Better to go down in history as a brave fool, than as a chickenshit. — The Curtal Friar

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Jan 8

Booze of the Week

Posted by ArmedGeek on Tuesday, January 8, 2013 in BOOZE!!, BOTW


When Prohibition outlawed the manufacture and sale of alcoholic beverages in 1920, many enterprising residents of a small town in Iowa chose to become outlaws – producing a high caliber and much sought-after whiskey known as Templeton Rye, or “The Good Stuff” to those in the know. Based on the original Prohibition era recipe and aged in charred new oak barrels, Templeton Rye provides a smooth finish and a clean getaway.

I’ll start by saying I’m not a fan of rye whiskey. This is much more flavorful than most modern ryes but with mostly the same taste. As I said, I’m not a fan of rye however, this would definitely be my pick of the rye whiskeys.

The color is a bit lighter with less red/orange than bourbon but darker than most ryes.

Don’t let my distaste of rye whiskey make you think that I didn’t drink the whole bottle. And I did enjoy it. If you like the rye whiskeys (or Canadian) I highly recommend you give this stuff a shot.

May 17

Guest Booze Review

Posted by ArmedGeek on Tuesday, May 17, 2011 in Booze Links, BOTW

You read that right. We’ve got our first every guest liquor review by none other than Purple Raider.

(Guest post by Purple Raider)

Templeton Rye Whiskey is a smooth, mellow, complex, easy-drinking whiskey. Not as pungent as bourbon, not peaty like a Scotch or Irish whiskey, it is distilled in Indiana, and bottled in Templeton, Iowa.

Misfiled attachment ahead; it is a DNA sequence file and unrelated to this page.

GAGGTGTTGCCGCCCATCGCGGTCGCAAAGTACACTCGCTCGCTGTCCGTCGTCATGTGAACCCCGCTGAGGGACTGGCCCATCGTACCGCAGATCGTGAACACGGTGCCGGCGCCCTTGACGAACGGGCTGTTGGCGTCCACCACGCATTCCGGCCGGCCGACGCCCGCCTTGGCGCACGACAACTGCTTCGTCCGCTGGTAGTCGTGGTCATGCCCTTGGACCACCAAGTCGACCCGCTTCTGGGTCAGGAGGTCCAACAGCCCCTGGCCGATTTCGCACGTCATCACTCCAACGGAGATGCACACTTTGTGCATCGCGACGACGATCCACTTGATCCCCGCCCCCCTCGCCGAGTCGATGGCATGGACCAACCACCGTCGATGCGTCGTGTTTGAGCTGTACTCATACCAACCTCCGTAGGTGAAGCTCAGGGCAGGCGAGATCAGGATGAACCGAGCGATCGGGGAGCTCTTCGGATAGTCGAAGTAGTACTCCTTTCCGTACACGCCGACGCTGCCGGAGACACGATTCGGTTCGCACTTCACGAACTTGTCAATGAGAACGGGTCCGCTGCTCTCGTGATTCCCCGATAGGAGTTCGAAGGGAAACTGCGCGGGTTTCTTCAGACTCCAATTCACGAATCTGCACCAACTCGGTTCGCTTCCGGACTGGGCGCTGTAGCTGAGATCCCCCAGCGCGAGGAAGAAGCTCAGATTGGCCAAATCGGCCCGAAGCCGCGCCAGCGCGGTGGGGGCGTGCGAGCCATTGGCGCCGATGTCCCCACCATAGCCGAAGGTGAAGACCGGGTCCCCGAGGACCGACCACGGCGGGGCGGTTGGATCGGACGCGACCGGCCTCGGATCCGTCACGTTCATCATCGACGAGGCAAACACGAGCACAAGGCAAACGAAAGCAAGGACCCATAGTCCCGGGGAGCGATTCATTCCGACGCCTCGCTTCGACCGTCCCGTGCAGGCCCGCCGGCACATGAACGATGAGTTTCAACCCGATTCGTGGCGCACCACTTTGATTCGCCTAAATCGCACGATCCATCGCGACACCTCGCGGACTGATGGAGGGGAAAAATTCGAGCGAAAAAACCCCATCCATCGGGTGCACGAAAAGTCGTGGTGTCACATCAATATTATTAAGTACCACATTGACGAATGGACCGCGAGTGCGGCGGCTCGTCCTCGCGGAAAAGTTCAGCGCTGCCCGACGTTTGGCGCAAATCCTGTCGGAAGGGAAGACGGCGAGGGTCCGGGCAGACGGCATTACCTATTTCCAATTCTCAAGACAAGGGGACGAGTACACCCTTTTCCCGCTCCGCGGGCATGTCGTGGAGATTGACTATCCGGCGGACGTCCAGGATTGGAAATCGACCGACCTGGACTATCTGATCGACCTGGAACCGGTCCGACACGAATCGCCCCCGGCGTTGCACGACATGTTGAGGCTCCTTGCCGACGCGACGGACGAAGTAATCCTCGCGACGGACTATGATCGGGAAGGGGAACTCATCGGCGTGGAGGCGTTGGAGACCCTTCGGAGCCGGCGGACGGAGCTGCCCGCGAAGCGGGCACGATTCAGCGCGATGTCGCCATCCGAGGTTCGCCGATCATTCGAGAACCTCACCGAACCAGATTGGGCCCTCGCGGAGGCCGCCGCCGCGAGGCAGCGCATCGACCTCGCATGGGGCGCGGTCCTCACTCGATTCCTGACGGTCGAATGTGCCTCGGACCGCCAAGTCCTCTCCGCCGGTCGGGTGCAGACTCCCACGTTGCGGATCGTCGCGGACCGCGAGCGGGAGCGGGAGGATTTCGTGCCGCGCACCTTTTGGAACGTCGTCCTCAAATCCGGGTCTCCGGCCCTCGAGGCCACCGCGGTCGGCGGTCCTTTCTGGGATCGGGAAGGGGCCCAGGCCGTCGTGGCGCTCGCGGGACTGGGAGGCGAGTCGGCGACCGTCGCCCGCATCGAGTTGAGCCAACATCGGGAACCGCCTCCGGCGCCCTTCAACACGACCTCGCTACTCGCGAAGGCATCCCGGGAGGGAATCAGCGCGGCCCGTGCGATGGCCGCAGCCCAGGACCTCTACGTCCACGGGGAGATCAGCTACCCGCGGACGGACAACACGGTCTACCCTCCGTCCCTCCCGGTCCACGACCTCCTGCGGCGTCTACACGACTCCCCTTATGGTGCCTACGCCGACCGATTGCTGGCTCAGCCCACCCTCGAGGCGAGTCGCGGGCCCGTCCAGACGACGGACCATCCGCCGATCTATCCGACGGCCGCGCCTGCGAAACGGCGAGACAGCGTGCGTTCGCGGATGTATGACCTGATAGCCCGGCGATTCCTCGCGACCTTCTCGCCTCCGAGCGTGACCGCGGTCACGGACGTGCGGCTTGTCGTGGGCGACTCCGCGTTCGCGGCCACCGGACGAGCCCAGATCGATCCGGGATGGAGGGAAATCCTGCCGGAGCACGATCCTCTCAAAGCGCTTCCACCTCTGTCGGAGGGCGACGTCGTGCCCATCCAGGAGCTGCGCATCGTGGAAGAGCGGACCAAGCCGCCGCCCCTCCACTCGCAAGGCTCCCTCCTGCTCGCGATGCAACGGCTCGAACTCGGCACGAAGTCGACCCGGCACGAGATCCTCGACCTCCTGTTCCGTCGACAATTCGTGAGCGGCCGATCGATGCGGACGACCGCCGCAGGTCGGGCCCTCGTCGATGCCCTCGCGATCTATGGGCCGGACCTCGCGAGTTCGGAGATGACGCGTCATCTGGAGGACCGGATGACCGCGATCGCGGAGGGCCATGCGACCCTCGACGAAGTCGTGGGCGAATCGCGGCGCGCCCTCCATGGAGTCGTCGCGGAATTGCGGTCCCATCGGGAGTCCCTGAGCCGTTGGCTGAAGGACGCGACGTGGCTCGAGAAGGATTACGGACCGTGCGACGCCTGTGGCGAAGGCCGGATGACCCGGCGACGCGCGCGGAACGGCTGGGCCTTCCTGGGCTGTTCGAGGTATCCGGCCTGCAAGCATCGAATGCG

According to the label, Templeton Rye was created during prohibition. It became Al Capone’s whiskey of choice, and was nicknamed “The good stuff’. Legend has it that several bottles were smuggled into Alcatraz.

I am not a fan of bourbon (too sweet for my tastes), and when I uncorked the bottle I caught a whiff of bourbon in the aroma. Undaunted, I poured two fingers in my glass, over ice to start. Then I tasted this stuff.

This is simply the most complex liquor I have ever had. A semi-sweet start, undertones of vanilla, nuts, and grain (duh), but you had different flavors at every sip. The aftertaste was very pleasing to the palate, with the continuation of the nutty flavor of the rye. A very clean, satisifying finish.

I also tried this sans ice, and the flavors really jumped out at me, and yet that same clean finish.

I would not use this whiskey in a mixer, it deserves to be drunk straight, or if you must, over ice. And at a price of around $40, I don’t think you would really want to mix this whiskey.

There is really nothing like this whiskey. For a special occasion, go for it. And please go to their website:

Purple Raider.